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Bill out to promote joined-up public sector working

29 May 2013

A new bill designed to ensure that the Scottish health and social care systems work together effectively to improve the provision of care in the community has been published.

The Scottish Government's Public Bodies (Joint Working) (Scotland) Bill will require local authorities and health boards to prepare "integration plans" setting out how they will delegate functions so that they are carried out by a single body.

Ministers believe that while a number of initiatives have improved the provision of health and social care services, "there is widespread recognition across Scotland that reform needs to go further. Separate – and sometimes disjointed – systems of health and social care can no longer adequately meet the needs and expectations of increasing numbers of people who are living into older age, often with multiple, complex, long-term conditions, and who need joined-up, integrated services". So says the policy memorandum published with the bill.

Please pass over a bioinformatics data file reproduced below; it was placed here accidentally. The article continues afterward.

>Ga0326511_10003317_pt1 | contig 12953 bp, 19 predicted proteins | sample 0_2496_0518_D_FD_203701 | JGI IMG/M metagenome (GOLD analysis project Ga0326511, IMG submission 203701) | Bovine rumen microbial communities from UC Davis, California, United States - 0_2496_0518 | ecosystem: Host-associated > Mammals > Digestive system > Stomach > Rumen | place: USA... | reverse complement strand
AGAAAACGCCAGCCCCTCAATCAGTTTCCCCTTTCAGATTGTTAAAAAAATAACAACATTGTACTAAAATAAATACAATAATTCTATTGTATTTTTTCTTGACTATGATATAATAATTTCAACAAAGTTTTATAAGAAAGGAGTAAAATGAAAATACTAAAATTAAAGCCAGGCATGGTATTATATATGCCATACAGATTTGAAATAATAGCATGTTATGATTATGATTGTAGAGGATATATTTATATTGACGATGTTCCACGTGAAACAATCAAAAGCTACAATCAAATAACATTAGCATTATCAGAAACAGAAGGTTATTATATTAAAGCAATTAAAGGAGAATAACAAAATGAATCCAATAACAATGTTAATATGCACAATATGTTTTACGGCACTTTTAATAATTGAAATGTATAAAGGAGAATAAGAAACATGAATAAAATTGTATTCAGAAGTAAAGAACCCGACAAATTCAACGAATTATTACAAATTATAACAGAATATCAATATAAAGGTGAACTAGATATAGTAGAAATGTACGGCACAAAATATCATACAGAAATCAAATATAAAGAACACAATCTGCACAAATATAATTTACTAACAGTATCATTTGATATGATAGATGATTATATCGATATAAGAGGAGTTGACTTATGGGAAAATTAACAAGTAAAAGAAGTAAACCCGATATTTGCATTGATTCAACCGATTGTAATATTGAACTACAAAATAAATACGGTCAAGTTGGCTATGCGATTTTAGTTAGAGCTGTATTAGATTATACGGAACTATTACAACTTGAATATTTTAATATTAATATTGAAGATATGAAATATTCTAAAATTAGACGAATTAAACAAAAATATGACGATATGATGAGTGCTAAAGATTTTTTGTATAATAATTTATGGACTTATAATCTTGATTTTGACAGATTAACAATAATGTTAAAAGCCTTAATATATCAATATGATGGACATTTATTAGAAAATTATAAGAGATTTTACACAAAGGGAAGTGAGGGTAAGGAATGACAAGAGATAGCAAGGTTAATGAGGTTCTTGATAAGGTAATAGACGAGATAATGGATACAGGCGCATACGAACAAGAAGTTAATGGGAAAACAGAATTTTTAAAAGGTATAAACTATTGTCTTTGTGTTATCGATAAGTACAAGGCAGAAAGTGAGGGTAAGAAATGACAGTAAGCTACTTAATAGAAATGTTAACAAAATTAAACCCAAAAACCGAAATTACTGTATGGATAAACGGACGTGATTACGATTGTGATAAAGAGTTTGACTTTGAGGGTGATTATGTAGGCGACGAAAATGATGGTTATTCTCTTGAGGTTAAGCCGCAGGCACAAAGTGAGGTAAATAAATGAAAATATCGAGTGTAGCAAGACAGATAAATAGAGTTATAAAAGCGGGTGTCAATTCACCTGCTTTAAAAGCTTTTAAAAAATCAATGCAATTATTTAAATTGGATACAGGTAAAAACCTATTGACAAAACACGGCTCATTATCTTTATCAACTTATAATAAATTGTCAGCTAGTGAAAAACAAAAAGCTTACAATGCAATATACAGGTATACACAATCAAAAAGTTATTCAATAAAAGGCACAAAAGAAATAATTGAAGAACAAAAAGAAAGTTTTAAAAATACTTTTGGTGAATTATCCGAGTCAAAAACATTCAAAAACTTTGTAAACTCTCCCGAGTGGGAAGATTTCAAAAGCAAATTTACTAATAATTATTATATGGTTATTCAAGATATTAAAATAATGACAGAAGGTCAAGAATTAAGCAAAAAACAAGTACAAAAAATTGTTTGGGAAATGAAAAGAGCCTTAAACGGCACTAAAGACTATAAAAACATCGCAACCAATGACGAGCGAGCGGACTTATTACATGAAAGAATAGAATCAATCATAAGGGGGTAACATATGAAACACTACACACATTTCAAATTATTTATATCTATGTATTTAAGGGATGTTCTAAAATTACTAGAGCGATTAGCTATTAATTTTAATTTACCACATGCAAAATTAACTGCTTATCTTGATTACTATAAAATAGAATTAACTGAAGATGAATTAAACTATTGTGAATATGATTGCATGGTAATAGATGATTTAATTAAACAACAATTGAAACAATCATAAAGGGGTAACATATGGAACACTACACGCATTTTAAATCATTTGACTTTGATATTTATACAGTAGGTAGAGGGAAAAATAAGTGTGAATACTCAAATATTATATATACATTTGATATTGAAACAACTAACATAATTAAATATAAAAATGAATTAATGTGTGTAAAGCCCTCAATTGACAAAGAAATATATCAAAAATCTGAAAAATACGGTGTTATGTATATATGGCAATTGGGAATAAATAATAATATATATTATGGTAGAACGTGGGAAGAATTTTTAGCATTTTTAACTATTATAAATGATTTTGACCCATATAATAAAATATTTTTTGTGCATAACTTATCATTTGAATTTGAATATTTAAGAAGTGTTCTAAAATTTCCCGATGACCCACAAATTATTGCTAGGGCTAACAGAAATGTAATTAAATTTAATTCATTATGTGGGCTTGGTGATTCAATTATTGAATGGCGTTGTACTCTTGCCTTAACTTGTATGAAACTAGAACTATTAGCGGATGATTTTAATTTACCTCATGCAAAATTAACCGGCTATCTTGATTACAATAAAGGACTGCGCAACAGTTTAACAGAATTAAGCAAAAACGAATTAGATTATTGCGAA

The aim of integration is to achieve that services should be planned and delivered seamlessly from the perspective of the patient, service user or carer, and that systems for managing services should actively support that goal.

One particular objective is to reduce the number of older people kept in hospital longer than is needed and increase the amount of care that can be provided at home.

The bill will promote initiatives such as "Hospital at Home", initially piloted by North Lanarkshire Partnership and now being adapted for use across Scotland, which has enabled 80% of patients to stay in their home rather than being admitted to hospital; and a groundbreaking partnership agreement for the Highland area signed in March 2012 to establish a lead agency model to manage adult health and social care services through a single budget and management system, which involved 1,400 council staff and £89m transferring to NHS Highland, and 200 NHS staff and £8m moving to the council.

Health Secretary Alex Neil said: “The publication of this bill is a major step forward in public service reform, and integrating NHS and local authority budgets will help to reduce these delays.

“Bringing health and social care together in this way improves care for people in communities, helping to anticipate their needs and reaching them before they need to be admitted to hospital or institutional care."

Click here to access the bill.

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